Smallholder Farmers Agricultural Commercialization in Ethiopia: A Review
Agriculture, Forestry and Fisheries
Volume 9, Issue 3, June 2020, Pages: 67-74
Received: Mar. 27, 2019; Accepted: Feb. 25, 2020; Published: Jun. 4, 2020
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Author
Addisu Getahun, Ethiopian Institute of Agricultural Research (EIAR), Holetta Agricultural Research Center, Addis Ababa, Ethiopia
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Abstract
The agricultural production sector is a backbone of the Ethiopian economy. In Ethiopia 95% of the total area is cultivated by smallholder farmers and contribute 90% of the total agricultural output. As reviewed from different literatures household demographic characteristics, household resource endowments, social, cultural, infrastructural, institutional and economic factors influence the level of smallholders’ commercialization. In this regard, to enhance smallholder’s commercialization generating improved high yielding varieties and adoption of these newly released technologies through agricultural research is crucial, public investments in infrastructural development and government policies that improve institutional arrangements are essential. Development agents at rural peasant association have to be properly advice farmers on agricultural production and marketing, farmers’ cooperative and farmers’ organization are required to enable smallholder farmers collectively accessing agricultural inputs, credit, information and marketing of their produce. In general, based on the review of smallholders’ commercialization rigorous efforts of all stakeholders including governments, research institutions, universities, farmers, NGOs, and development practitioners are essential to eliminate the existing bottlenecks to improve the livelihood of smallholder farmers.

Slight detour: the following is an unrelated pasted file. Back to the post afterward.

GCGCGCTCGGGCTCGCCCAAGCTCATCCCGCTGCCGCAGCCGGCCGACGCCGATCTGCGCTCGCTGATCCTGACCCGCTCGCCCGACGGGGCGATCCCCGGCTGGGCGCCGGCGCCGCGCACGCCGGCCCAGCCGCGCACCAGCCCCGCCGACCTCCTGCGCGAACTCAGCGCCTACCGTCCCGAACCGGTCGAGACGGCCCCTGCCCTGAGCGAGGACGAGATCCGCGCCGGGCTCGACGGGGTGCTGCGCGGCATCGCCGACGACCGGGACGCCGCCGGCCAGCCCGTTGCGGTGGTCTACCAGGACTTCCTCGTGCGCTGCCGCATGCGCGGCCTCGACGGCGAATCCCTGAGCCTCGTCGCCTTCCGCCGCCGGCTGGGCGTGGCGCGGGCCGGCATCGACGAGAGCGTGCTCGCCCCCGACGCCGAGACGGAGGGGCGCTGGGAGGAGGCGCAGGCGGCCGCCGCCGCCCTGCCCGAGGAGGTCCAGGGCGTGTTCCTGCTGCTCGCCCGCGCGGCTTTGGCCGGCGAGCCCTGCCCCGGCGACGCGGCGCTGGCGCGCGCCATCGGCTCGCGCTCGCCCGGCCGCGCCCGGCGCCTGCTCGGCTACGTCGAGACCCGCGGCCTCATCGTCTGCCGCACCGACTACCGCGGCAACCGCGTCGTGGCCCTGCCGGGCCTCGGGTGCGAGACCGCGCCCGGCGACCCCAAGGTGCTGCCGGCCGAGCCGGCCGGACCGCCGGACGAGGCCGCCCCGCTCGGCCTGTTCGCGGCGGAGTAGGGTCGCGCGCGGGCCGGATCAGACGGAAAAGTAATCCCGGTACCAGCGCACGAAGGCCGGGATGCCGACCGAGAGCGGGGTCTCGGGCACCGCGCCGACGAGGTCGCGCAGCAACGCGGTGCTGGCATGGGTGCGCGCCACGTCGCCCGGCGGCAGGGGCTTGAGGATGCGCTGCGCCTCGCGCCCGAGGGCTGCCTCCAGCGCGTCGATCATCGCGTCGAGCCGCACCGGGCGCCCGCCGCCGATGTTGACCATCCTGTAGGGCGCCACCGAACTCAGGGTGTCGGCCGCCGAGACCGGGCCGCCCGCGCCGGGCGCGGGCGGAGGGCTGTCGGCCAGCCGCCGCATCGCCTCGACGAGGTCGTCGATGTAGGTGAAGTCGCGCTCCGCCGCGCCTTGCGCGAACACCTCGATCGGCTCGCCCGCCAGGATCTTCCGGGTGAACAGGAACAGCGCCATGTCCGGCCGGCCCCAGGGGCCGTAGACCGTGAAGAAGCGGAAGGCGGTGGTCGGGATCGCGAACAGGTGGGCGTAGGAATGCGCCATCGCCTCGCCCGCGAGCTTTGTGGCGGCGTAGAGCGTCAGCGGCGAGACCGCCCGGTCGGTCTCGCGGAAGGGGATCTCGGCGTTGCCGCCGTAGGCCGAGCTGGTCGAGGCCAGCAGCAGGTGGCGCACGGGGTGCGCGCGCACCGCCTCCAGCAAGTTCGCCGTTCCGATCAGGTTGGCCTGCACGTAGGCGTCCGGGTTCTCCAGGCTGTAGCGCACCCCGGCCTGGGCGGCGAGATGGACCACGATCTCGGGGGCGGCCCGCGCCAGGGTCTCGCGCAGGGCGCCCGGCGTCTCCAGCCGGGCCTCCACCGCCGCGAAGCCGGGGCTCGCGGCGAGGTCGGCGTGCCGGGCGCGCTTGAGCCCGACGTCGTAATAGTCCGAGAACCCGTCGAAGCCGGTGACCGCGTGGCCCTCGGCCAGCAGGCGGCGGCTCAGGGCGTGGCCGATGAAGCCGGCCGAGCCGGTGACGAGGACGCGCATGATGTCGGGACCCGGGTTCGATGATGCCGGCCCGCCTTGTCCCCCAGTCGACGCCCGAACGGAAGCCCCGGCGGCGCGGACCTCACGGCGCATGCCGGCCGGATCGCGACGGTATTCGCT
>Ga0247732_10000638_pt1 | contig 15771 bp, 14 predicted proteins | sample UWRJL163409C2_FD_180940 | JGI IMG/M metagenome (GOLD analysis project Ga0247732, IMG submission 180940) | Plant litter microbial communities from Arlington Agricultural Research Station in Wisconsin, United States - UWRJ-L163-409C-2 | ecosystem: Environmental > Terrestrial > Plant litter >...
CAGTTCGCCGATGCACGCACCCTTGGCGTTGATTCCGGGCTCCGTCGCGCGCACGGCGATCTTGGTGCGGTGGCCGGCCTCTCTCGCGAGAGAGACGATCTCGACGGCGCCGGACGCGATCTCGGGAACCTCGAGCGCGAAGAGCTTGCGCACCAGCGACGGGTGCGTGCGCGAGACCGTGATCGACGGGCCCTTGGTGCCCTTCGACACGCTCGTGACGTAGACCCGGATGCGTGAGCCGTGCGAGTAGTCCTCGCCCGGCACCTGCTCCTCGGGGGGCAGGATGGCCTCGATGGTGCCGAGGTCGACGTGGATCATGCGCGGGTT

Keywords
Smallholders, Commercialization, Determinants and Impacts
To cite this article
Addisu Getahun, Smallholder Farmers Agricultural Commercialization in Ethiopia: A Review, Agriculture, Forestry and Fisheries. Vol. 9, No. 3, 2020, pp. 67-74. doi: 10.11648/j.aff.20200903.14
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Copyright © 2020 Authors retain the copyright of this article.
This article is an open access article distributed under the Creative Commons Attribution License (http://creativecommons.org/licenses/by/4.0/) which permits unrestricted use, distribution, and reproduction in any medium, provided the original work is properly cited.
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